• The present disclosure relates to computer software, and more specifically, to computer software which exploits trust level lifecycle events for master data to publish security events updating identity management.
  • When relevant demographics about a person change, such as moving to a new employer, being fired from a current employer, or the person's sentiment about a company changing from positive to negative, significant security gaps may arise based on access to corporate IT assets the person had before the demographics changed. Currently, there are no methods to detect these changes and update privileges according to the changes.
  • SUMMARY
  • Embodiments disclosed herein provide a system, method, and computer program product to exploit trust level lifecycle events for master data to publish security events updating identity management, assigning, in a master data management (MDM) system, an initial trust level, to a first individual based on a level of association of the first individual with an entity owning the MDM system, the initial trust level corresponding to access rights in the MDM system, collecting data about the first individual from one or more social networking sites, computing a trust score for the first individual based on data pertaining to the first individual from the MDM system and the collected data, and updating the trust level for the first individual based on the trust score.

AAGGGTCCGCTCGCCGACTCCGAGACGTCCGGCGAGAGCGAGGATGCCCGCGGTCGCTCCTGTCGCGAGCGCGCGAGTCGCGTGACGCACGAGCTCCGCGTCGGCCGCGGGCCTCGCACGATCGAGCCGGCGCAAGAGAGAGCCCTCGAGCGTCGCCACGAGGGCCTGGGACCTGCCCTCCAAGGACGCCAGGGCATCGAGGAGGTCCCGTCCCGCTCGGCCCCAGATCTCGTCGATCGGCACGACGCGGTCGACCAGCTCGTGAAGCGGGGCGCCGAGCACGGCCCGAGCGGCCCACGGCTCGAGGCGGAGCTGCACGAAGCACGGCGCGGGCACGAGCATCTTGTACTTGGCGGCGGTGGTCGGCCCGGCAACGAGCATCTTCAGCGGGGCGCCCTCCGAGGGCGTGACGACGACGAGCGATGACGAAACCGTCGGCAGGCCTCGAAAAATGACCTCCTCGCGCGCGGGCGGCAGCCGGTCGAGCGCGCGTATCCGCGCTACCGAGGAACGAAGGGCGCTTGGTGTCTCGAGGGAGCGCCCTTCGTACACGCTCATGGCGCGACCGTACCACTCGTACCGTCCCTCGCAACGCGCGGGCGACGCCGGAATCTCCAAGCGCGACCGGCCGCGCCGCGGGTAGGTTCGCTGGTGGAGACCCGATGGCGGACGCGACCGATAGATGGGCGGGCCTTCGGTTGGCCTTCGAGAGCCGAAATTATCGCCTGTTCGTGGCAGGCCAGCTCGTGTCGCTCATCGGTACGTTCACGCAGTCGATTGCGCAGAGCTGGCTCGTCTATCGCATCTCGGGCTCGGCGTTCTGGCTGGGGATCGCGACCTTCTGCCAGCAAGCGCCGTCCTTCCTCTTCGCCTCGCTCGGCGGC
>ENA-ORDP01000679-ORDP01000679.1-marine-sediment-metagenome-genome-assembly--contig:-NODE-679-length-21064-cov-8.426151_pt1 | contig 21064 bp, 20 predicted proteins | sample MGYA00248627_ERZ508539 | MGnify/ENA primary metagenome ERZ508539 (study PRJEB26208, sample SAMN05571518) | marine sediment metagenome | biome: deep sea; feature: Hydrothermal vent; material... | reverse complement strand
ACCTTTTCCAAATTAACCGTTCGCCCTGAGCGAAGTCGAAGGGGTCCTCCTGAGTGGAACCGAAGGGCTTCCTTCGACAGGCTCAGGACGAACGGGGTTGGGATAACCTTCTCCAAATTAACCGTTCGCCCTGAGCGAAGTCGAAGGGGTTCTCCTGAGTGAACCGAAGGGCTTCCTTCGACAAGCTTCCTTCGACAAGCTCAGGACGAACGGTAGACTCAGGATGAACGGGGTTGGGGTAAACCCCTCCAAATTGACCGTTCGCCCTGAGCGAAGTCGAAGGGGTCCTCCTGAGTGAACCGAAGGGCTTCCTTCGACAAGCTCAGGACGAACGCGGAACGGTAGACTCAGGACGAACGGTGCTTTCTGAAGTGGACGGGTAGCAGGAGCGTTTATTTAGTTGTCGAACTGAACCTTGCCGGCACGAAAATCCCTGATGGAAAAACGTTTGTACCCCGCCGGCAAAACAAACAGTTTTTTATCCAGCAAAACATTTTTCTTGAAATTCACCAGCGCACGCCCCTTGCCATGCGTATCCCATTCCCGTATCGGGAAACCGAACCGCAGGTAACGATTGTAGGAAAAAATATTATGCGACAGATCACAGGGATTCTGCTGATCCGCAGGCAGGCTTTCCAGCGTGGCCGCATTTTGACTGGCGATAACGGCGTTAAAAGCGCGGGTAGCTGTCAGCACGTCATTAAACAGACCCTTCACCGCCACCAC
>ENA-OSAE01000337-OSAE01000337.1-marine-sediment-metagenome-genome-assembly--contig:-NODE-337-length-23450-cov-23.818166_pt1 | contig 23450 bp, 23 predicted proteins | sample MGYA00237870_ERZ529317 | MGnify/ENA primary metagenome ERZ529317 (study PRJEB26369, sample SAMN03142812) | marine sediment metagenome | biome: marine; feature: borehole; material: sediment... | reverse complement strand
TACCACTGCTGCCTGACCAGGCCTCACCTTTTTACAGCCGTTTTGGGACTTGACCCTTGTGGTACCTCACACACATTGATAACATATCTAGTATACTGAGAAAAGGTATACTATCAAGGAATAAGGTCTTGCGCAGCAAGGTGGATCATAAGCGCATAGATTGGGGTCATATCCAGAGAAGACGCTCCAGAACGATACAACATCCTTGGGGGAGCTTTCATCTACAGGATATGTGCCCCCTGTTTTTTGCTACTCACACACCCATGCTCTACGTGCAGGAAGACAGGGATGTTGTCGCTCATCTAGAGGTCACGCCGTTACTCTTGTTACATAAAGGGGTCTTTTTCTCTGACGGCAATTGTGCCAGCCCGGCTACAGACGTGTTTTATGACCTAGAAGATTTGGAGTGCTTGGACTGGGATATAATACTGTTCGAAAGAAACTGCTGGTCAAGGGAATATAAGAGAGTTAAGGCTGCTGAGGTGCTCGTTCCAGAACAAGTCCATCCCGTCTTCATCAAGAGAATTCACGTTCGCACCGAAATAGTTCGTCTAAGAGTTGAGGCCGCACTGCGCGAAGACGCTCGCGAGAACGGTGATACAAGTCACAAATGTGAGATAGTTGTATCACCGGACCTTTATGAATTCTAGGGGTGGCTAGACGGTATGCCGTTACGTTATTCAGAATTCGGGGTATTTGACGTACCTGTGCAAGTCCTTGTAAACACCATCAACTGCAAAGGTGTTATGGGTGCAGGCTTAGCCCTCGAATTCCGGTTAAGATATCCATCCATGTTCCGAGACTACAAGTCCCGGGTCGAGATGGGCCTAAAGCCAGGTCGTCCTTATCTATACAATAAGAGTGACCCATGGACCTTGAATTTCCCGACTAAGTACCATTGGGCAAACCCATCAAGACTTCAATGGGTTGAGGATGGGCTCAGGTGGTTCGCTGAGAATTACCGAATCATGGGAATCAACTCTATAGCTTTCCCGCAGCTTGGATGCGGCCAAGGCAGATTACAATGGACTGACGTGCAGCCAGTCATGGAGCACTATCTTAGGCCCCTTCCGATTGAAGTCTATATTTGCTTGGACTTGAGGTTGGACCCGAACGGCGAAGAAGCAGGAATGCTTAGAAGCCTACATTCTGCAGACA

• BRIEF DESCRIPTION OF THE SEVERAL VIEWS OF THE DRAWINGS
  • FIG. 1 is a system for exploiting trust level lifecycle events for master data to publish security events updating identity management, according to one embodiment.
  • FIG. 2 illustrates a logical view of components of a system for using trust level lifecycle events to implement identity management, according to one embodiment.
  • FIG. 3 illustrates a method for using trust level lifecycle events to implement identity management, according to one embodiment.
  • FIGS. 4A-4C illustrate a method to compute a trust score, according to one embodiment.
  • DETAILED DESCRIPTION